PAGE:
I started using NVivo – a qualitative research and content analysis software – last year when I worked on a content analysis project. NVivo’s purposes are simple – it allows us to assemble different documents (including pictures) and code them. The codes can be arranged in a hierarchy or individually. While most coding is manual, some of it can be automated (see below). The best part of NVivo is that it allows us to review contents carrying a particular code with ease.
For example, I was looking at newspaper articles on contracting and wanted to know what were the range of ‘negative’ opinions about the topic across 200 articles. After I had coded some passages that contained the ‘negative’ view I could just ask NVivo to retrieve just those sentences of paragraphs. If I cannot make sense of a particular sentence in the result, I could by a click of a button ask it to fetch me the associated paragraph or the whole article. Though the task is simple, it makes the coding process so much more easy. Apart from retrieving passages coded with a particular code, I can also ask it to retrieve parts that have two or three specific codes that overlap (e.g. negative stories from Indian newspapers). Finally, I can ask it to create ‘assay tables’ for specific parameters for some quantitative analysis (basically tabulation, but one could attempt fancier analysis as well).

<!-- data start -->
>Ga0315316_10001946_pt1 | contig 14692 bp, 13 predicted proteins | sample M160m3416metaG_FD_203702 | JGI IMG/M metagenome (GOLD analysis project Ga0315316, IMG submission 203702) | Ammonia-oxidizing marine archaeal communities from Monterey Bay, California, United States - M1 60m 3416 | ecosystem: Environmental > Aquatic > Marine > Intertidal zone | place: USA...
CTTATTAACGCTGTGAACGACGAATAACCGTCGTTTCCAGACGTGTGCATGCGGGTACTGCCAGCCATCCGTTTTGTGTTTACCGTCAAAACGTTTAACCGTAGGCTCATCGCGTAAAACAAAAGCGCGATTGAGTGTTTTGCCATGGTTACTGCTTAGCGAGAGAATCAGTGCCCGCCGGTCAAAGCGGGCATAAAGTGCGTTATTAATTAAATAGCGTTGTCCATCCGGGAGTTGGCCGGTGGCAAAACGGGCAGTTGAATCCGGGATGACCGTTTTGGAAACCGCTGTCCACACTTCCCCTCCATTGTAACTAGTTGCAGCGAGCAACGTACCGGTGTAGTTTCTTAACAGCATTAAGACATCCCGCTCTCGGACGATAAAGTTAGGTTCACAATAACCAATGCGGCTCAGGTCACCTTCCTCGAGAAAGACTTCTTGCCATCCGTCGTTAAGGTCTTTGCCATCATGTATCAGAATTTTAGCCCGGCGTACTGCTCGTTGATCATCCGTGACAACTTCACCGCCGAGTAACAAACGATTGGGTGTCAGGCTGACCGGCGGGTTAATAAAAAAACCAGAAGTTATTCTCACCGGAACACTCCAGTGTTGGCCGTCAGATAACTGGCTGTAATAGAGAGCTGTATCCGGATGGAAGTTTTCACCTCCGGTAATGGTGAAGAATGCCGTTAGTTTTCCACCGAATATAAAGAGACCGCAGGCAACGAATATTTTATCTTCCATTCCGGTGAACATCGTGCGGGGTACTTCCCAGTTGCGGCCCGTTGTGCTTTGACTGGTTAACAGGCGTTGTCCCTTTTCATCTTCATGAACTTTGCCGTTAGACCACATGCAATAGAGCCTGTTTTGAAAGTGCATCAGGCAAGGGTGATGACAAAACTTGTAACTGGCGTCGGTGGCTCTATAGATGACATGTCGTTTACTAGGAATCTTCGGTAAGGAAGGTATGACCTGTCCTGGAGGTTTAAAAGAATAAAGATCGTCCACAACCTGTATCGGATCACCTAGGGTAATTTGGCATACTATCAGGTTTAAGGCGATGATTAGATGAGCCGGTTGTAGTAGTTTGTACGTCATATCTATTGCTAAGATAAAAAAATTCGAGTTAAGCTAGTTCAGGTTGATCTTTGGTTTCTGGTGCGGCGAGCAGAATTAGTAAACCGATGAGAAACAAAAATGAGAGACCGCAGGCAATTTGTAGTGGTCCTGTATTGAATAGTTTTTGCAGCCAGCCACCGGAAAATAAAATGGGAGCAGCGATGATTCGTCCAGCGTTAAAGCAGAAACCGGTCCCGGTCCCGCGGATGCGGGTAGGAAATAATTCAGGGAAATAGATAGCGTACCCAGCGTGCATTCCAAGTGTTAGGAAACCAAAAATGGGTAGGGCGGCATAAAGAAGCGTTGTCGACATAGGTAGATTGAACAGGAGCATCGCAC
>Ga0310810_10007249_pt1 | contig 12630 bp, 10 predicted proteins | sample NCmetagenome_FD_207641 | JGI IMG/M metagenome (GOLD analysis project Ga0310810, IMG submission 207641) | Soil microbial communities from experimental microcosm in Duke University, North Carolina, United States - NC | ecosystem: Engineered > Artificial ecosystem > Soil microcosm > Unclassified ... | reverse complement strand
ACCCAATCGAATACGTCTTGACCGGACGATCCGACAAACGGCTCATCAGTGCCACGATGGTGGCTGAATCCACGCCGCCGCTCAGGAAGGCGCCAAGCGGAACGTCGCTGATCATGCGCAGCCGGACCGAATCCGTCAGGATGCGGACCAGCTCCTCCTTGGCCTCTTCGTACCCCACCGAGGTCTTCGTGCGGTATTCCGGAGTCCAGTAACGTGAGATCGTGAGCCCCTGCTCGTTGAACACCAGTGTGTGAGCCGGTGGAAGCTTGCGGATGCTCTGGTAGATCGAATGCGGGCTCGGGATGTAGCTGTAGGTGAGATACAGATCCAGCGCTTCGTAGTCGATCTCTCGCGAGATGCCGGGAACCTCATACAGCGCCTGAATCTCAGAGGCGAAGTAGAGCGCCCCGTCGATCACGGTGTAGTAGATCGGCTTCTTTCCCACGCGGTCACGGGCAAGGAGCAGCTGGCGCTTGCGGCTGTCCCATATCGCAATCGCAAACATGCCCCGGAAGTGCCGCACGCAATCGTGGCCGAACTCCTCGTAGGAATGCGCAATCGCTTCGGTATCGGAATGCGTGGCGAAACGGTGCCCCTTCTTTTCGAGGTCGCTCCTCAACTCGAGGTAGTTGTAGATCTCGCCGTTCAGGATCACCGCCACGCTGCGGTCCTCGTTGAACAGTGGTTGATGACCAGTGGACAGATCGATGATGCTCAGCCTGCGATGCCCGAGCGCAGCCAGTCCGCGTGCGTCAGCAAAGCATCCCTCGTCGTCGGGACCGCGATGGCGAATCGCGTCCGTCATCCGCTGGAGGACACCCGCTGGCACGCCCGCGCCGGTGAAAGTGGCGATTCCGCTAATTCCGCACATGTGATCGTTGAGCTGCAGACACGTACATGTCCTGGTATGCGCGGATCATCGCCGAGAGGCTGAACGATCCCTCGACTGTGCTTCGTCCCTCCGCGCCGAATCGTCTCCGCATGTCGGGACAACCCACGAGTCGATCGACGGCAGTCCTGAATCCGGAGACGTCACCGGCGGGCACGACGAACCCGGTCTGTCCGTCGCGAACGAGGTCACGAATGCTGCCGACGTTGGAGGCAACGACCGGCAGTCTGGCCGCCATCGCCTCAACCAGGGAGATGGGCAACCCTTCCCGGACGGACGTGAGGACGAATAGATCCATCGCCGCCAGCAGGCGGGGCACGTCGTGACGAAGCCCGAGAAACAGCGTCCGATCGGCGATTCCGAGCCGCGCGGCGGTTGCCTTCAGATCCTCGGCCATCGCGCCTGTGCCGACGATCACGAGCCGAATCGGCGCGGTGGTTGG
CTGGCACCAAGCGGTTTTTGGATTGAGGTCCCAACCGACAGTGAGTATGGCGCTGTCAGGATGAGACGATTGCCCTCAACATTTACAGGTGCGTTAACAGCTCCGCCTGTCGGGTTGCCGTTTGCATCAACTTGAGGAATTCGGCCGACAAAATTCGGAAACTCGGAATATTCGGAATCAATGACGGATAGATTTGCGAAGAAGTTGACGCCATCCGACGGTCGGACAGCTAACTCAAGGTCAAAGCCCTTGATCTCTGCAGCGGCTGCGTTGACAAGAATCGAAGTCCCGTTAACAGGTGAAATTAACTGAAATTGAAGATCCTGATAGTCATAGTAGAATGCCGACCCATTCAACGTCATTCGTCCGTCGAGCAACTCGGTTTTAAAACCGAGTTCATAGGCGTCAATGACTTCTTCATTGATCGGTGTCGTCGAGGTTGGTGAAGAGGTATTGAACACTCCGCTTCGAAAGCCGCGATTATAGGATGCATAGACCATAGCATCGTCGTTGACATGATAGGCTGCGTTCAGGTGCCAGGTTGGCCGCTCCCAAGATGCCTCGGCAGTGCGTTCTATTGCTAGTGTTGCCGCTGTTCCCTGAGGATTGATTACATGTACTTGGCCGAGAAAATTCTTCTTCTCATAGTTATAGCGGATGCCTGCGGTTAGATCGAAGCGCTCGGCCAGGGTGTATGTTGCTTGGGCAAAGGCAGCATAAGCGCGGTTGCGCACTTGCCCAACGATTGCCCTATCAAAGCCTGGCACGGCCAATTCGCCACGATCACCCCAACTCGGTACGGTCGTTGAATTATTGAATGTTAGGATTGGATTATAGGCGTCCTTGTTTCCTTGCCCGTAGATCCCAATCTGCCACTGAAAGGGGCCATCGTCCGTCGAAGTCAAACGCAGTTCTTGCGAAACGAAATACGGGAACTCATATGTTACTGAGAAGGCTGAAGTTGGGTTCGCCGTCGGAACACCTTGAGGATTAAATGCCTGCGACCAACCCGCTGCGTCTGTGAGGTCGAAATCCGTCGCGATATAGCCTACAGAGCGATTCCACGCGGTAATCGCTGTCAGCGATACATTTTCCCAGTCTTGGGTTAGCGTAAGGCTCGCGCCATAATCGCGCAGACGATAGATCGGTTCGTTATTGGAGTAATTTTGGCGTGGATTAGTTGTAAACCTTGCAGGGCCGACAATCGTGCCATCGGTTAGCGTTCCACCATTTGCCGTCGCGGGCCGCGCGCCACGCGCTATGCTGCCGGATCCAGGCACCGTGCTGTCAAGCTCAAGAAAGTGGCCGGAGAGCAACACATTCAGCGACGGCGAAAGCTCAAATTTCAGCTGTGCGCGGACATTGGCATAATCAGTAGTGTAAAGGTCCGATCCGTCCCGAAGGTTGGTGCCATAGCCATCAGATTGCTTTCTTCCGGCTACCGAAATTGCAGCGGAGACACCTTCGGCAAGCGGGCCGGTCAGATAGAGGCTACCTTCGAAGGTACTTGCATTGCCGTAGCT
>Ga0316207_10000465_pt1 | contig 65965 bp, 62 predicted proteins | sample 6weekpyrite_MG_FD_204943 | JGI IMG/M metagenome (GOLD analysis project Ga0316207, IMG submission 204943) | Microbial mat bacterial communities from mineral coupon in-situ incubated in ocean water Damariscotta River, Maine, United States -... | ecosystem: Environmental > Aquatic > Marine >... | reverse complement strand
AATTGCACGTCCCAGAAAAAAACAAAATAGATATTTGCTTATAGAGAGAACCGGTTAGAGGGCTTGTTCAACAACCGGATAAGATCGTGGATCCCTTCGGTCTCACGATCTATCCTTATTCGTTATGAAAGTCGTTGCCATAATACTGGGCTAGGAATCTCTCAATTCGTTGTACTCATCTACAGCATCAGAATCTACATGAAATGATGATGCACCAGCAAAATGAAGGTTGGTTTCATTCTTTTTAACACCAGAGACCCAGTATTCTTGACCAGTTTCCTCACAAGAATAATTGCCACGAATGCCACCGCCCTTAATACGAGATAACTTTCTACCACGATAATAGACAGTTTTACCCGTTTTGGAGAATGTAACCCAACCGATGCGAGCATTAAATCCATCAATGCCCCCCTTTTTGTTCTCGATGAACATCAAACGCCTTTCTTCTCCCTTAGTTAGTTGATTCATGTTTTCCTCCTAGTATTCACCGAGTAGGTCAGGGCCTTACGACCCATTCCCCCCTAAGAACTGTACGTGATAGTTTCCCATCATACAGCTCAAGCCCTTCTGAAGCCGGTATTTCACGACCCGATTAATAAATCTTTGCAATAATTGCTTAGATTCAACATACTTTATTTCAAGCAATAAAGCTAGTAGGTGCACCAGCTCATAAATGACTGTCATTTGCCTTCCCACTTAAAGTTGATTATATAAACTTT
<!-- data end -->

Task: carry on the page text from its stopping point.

Brief note on autocoding with NVivo
Autocoding is a challenge with textual data that a lot of people are trying to get around. As of today, I do not know of a reliable system that would do the work for us without getting into a lot of coding. So NVivo’s autocoding is quite primitive. What it can do is to find certain strings across hundreds of documents and associate codes with it. If we have defined the data well, we can ask it to code certain sets of documents (e.g. only Indian newspapers, not American newspaper). I found it very productive to use it along with Wordnet of Princeton University (http://wordnet.princeton.edu). Wordnet enables us to create sets of words related to a word of interest e.g. ‘anger’. Apart from synonyms, it will create a list of associated words and forms of these words which can enable us to capture the notion in a variety of forms across hundreds of documents.